the dangers of city cycling.. biggest causes of accidents is poor visibility in heavy traffic... visibility is the simplest and most effective key to cycling safety.. make the roads a safer place for cyclists and drivers

Safety contraptions are fine, not as good as a big pair of reflective leg bands and 2 flashing lights on the bike (not pointing to the sky half the time) but fine. But let me fix the idiot blame-the-cyclist sales pitch:

Quote:

the dangers of city driving.. biggest causes of collisions is poor observation by heavy traffic and poor infrastructure... driver observation and better infrastructure is the simplest and most effective key to cyclists' safety.. make the roads a safer place for cyclists

Lucky flashing light harnesses have no effect on driver safety, as far as I can see.

The chap in the photos has no back light pointing rearward, just the novelty light pointing skyward.

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workhard [396 posts] 3 years ago
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If the nobber-driver isn't looking it doesn't matter if the rear light is designed to allow drivers to judge distance, width and speed accurately and quickly by the shape it creates with a central light and four fibre optic light guides or not.

The nobber-driver still won't see you.

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Bez [608 posts] 3 years ago
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Great - a light that's a faff to put on every time you ride, and points up at the sky.

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bazzargh [152 posts] 3 years ago
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MKultra wrote:

I wish Ortleib/Dueter/Alpkit etc etc would just start stitching MOLLE panels on to the back of all the kit they make and then you could shove what you like on there such as pumps, lights, glowsticks etc etc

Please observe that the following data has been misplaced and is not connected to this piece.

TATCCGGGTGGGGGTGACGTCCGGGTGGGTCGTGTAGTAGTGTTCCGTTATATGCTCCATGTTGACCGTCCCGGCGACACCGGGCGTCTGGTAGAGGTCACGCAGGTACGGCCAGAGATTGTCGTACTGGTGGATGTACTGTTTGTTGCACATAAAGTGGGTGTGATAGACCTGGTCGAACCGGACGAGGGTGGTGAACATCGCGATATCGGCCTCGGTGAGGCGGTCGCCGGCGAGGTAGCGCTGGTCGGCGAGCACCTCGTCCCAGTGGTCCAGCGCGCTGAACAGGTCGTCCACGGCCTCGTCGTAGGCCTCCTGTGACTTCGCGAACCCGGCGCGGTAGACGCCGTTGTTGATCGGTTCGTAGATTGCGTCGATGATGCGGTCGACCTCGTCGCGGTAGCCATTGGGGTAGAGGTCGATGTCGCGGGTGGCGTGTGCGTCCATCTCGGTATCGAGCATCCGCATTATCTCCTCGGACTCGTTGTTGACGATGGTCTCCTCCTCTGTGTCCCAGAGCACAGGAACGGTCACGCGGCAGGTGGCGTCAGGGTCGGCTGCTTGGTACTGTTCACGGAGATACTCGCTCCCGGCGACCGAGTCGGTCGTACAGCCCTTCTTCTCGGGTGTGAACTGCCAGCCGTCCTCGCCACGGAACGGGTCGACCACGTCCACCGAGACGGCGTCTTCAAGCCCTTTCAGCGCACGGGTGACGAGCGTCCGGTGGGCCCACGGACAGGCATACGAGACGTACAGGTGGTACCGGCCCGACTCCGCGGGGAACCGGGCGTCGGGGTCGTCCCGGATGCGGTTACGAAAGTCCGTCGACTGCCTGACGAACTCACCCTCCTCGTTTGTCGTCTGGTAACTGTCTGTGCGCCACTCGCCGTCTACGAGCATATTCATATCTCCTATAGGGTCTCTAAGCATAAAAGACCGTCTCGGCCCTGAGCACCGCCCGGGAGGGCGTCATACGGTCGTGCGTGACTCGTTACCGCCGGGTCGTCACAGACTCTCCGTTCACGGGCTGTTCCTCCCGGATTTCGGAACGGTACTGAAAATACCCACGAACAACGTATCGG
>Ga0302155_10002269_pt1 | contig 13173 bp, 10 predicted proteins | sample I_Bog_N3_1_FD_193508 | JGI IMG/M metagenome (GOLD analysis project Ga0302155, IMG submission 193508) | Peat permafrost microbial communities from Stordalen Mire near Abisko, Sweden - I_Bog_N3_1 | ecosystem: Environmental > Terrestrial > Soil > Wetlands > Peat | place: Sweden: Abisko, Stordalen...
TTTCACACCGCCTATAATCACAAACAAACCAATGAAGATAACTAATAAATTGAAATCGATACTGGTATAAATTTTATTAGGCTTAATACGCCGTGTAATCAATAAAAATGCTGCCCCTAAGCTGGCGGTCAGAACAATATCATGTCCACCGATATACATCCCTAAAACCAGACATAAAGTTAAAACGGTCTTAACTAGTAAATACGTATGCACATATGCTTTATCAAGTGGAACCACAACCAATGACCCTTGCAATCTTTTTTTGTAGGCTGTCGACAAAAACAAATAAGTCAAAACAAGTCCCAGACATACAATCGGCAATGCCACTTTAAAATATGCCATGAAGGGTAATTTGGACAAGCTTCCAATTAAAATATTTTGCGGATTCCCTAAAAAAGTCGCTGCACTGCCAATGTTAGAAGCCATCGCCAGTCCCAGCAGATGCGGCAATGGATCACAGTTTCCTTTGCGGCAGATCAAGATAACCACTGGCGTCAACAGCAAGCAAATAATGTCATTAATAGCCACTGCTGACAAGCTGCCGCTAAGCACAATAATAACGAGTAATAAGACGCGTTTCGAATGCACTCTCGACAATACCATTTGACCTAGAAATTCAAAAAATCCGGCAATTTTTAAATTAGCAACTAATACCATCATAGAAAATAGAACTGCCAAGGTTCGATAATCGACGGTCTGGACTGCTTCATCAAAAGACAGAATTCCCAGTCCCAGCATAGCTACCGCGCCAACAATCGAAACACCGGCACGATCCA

PALS is under patent until 2016. Who knows, they might start doing it then, maybe with reflective webbing. I'm not convinced though eg panniers don't want them on the rider facing side for foot clearance. A Carradice with no side pockets and PALS all over instead... that might work.

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BikeBud [255 posts] 3 years ago
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Some interesting points made, tied in with the usual cynical attitudes. The point about design helping to improve driver perceptions of distance , width and speed sounds interesting. It isn't just about driver observation, it is also about driver judgement.

Comments on this forum about Hi-Viz vs Reflective suggest the designer took note!

Agreed that the light is likely to point upwards if on your back or backpack. Perhaps a method of adjusting the angle could be designed in.

I reckon the cyclist in the photo doesn't have rear lights on because they need to show the effectiveness of the product. If I had one of these I wouldn't take the 2 rear lights off my bike.

Yes, we need better infrastructure, improved driver skills and attitudes etc, but I'd be inclined to do what I can to improve my safety whilst waiting the 10-20 years for those things to happen.

Cheer up folks - life's too short!

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MKultra [393 posts] 3 years ago
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bazzargh wrote:
MKultra wrote:

I wish Ortleib/Dueter/Alpkit etc etc would just start stitching MOLLE panels on to the back of all the kit they make and then you could shove what you like on there such as pumps, lights, glowsticks etc etc

PALS is under patent until 2016. Who knows, they might start doing it then, maybe with reflective webbing. I'm not convinced though eg panniers don't want them on the rider facing side for foot clearance. A Carradice with no side pockets and PALS all over instead... that might work.

The bit that is under patent is probably the tab keeper system that goes on the back of pouches you add on, it's pretty hard to patent the simple fabric tabs sewn on to the back of something, Camelbak do packs with tabs on, Karrimor do them, maxpedition do them as well, even Nike do a teenagers school/sports bag with them on the back now so patent should not be an issue.

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southseabythesea [149 posts] 3 years ago
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I'm going to fit sharks with laser beams to the back of my bike, see how they like that!  105